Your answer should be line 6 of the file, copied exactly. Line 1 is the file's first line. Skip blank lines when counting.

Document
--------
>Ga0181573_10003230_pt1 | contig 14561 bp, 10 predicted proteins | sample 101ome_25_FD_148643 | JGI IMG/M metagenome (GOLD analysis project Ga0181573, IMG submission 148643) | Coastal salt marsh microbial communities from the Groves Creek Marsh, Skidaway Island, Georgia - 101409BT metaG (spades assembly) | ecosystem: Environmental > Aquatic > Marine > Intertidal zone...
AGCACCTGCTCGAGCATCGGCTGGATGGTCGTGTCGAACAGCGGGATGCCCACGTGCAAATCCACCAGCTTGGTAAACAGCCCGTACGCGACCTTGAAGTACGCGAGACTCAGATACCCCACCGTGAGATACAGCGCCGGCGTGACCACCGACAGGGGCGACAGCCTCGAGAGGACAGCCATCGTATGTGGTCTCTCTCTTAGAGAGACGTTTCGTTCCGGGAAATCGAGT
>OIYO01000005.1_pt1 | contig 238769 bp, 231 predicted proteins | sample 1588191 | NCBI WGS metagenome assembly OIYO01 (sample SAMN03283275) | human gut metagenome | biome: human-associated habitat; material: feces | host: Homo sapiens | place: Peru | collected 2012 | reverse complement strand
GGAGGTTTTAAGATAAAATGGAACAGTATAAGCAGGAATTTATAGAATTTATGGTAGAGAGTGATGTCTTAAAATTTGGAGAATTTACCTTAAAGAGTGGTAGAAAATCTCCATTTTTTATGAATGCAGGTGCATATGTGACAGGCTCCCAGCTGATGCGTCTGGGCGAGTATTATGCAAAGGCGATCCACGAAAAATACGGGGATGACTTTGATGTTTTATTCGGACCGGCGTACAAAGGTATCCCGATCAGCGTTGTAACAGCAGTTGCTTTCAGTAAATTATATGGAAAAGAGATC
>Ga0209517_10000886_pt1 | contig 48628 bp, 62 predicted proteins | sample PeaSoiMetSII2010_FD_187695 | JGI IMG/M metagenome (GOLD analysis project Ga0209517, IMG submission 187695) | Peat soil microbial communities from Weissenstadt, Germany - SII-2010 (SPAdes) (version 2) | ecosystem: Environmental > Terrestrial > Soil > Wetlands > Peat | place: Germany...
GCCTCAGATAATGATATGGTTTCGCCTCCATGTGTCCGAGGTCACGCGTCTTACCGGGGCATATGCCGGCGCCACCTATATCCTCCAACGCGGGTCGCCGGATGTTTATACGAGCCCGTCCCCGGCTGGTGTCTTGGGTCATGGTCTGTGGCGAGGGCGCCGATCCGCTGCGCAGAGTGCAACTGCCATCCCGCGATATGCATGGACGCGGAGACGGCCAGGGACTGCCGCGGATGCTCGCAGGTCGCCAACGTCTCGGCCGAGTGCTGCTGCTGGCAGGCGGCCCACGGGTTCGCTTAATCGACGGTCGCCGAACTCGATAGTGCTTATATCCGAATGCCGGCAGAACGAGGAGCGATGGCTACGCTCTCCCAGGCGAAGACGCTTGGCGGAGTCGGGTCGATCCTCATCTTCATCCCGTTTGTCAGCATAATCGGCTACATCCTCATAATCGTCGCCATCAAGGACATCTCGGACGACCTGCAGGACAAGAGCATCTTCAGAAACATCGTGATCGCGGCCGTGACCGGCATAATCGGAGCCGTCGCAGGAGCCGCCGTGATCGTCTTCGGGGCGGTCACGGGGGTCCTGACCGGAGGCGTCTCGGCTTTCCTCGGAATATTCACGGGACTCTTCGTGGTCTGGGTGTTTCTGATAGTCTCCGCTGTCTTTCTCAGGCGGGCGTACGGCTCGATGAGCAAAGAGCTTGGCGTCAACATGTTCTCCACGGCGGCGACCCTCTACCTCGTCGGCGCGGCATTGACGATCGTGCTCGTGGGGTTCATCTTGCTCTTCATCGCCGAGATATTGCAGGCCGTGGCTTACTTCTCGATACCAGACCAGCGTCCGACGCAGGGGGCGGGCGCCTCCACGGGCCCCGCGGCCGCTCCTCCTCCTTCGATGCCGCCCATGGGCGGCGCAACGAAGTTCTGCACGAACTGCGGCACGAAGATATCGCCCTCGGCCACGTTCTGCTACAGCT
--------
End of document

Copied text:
GCCTCAGATAATGATATGGTTTCGCCTCCATGTGTCCGAGGTCACGCGTCTTACCGGGGCATATGCCGGCGCCACCTATATCCTCCAACGCGGGTCGCCGGATGTTTATACGAGCCCGTCCCCGGCTGGTGTCTTGGGTCATGGTCTGTGGCGAGGGCGCCGATCCGCTGCGCAGAGTGCAACTGCCATCCCGCGATATGCATGGACGCGGAGACGGCCAGGGACTGCCGCGGATGCTCGCAGGTCGCCAACGTCTCGGCCGAGTGCTGCTGCTGGCAGGCGGCCCACGGGTTCGCTTAATCGACGGTCGCCGAACTCGATAGTGCTTATATCCGAATGCCGGCAGAACGAGGAGCGATGGCTACGCTCTCCCAGGCGAAGACGCTTGGCGGAGTCGGGTCGATCCTCATCTTCATCCCGTTTGTCAGCATAATCGGCTACATCCTCATAATCGTCGCCATCAAGGACATCTCGGACGACCTGCAGGACAAGAGCATCTTCAGAAACATCGTGATCGCGGCCGTGACCGGCATAATCGGAGCCGTCGCAGGAGCCGCCGTGATCGTCTTCGGGGCGGTCACGGGGGTCCTGACCGGAGGCGTCTCGGCTTTCCTCGGAATATTCACGGGACTCTTCGTGGTCTGGGTGTTTCTGATAGTCTCCGCTGTCTTTCTCAGGCGGGCGTACGGCTCGATGAGCAAAGAGCTTGGCGTCAACATGTTCTCCACGGCGGCGACCCTCTACCTCGTCGGCGCGGCATTGACGATCGTGCTCGTGGGGTTCATCTTGCTCTTCATCGCCGAGATATTGCAGGCCGTGGCTTACTTCTCGATACCAGACCAGCGTCCGACGCAGGGGGCGGGCGCCTCCACGGGCCCCGCGGCCGCTCCTCCTCCTTCGATGCCGCCCATGGGCGGCGCAACGAAGTTCTGCACGAACTGCGGCACGAAGATATCGCCCTCGGCCACGTTCTGCTACAGCT